10 cats were diagnosed with either proven (n = 6) or probable (4) histoplasmosis, and 10 cats were considered true negatives. Whole blood RT-PCR results were negative in all 20 cats (sensitivity, 0%; 95% CI, 0% to 30.85%). The IgG-EIA was 90% sensitive (95% CI, 55.50% to 99.75%) and 70% specific (95% CI, 34.75% to 93.33%). The UA-EIA results were positive in all cats with proven histoplasmosis.

CLINICAL RELEVANCE

This commercial RT-PCR is insensitive when used on whole blood collected in EDTA and should not be used to diagnose feline histoplasmosis. Further studies are required to determine whether alternate RT-PCR protocols for EDTA-collected whole blood could be useful for diagnosing histoplasmosis in cats.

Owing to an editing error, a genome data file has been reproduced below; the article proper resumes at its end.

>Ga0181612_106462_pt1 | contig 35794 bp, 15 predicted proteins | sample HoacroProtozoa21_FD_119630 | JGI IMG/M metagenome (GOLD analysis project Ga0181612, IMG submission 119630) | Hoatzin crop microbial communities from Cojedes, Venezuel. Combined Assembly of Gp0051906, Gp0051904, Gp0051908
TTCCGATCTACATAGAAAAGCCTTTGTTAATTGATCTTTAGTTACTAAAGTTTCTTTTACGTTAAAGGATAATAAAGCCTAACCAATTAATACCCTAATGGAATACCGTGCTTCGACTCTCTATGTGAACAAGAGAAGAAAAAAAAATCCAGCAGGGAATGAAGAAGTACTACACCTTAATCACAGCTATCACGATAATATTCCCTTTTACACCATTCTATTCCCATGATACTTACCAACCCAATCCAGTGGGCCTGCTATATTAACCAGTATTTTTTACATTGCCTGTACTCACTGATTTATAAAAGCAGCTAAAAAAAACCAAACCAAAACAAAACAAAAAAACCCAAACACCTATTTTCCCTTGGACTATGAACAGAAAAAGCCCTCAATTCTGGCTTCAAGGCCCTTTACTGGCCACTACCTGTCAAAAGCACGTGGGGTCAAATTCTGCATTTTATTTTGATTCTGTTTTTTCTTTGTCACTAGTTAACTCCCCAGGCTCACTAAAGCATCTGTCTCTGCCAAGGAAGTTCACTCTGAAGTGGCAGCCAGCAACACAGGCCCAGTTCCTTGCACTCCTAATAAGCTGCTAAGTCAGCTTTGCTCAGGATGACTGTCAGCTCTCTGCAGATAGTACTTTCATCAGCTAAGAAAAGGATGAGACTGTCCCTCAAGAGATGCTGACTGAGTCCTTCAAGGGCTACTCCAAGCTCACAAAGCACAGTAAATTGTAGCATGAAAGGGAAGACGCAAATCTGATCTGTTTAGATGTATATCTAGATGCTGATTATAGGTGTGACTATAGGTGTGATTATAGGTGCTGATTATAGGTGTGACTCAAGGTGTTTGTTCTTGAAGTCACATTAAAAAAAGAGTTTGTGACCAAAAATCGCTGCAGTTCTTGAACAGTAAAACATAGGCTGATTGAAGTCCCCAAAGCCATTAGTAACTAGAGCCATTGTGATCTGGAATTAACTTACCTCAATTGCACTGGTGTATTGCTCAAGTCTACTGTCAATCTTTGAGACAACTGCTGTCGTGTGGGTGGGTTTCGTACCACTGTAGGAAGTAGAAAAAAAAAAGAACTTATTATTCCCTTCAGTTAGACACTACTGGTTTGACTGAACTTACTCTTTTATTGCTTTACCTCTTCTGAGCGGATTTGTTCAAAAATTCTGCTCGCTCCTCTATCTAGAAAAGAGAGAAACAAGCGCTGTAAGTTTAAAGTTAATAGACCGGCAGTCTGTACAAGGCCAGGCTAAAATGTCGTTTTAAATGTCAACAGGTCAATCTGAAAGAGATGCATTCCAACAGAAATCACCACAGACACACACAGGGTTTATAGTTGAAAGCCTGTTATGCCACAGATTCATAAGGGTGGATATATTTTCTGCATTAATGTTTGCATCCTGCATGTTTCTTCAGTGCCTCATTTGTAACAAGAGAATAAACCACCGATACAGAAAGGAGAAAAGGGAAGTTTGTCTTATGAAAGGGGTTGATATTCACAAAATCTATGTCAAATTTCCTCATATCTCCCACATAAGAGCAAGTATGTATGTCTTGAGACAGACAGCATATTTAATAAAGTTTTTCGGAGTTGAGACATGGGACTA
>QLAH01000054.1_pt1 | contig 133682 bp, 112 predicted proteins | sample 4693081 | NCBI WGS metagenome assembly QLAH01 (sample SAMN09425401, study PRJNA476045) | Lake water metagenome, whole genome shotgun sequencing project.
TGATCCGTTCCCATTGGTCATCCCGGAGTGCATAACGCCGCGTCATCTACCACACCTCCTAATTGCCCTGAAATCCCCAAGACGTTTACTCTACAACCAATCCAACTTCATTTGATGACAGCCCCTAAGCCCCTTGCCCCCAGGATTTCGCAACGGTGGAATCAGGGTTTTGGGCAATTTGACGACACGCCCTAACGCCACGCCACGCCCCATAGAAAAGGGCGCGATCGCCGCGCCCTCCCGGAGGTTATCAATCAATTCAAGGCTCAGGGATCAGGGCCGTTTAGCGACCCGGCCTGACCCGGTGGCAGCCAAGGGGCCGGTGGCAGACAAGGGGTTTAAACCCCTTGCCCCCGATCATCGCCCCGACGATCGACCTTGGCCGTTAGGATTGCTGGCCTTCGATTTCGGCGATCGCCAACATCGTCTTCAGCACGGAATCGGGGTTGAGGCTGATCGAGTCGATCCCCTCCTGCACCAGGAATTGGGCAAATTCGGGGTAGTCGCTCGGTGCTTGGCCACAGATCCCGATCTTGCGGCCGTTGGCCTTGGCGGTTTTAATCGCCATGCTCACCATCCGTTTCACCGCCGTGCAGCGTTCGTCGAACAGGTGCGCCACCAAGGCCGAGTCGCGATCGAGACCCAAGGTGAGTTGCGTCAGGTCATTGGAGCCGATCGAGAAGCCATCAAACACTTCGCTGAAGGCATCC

Restricted access
in Journal of the American Veterinary Medical Association

Abstract

OBJECTIVE

To evaluate the long-term efficacy, prognostic factors, and complications of intravitreal cidofovir injection in dogs with end-stage glaucoma.

ANIMALS

130 client-owned dogs.

METHODS

Medical records of dogs that underwent intravitreal cidofovir injections were reviewed. A minimum follow-up period of 6 months was required as the inclusion criterion. Signalment, type of glaucoma, preinjection intraocular pressure (IOP), types of applied glaucoma eye drop, coexisting ocular diseases, outcomes, and complications were recorded. Success was defined as IOP of ≤ 25 mm Hg at the 2-week recheck that remained to the 6-month recheck.

RESULTS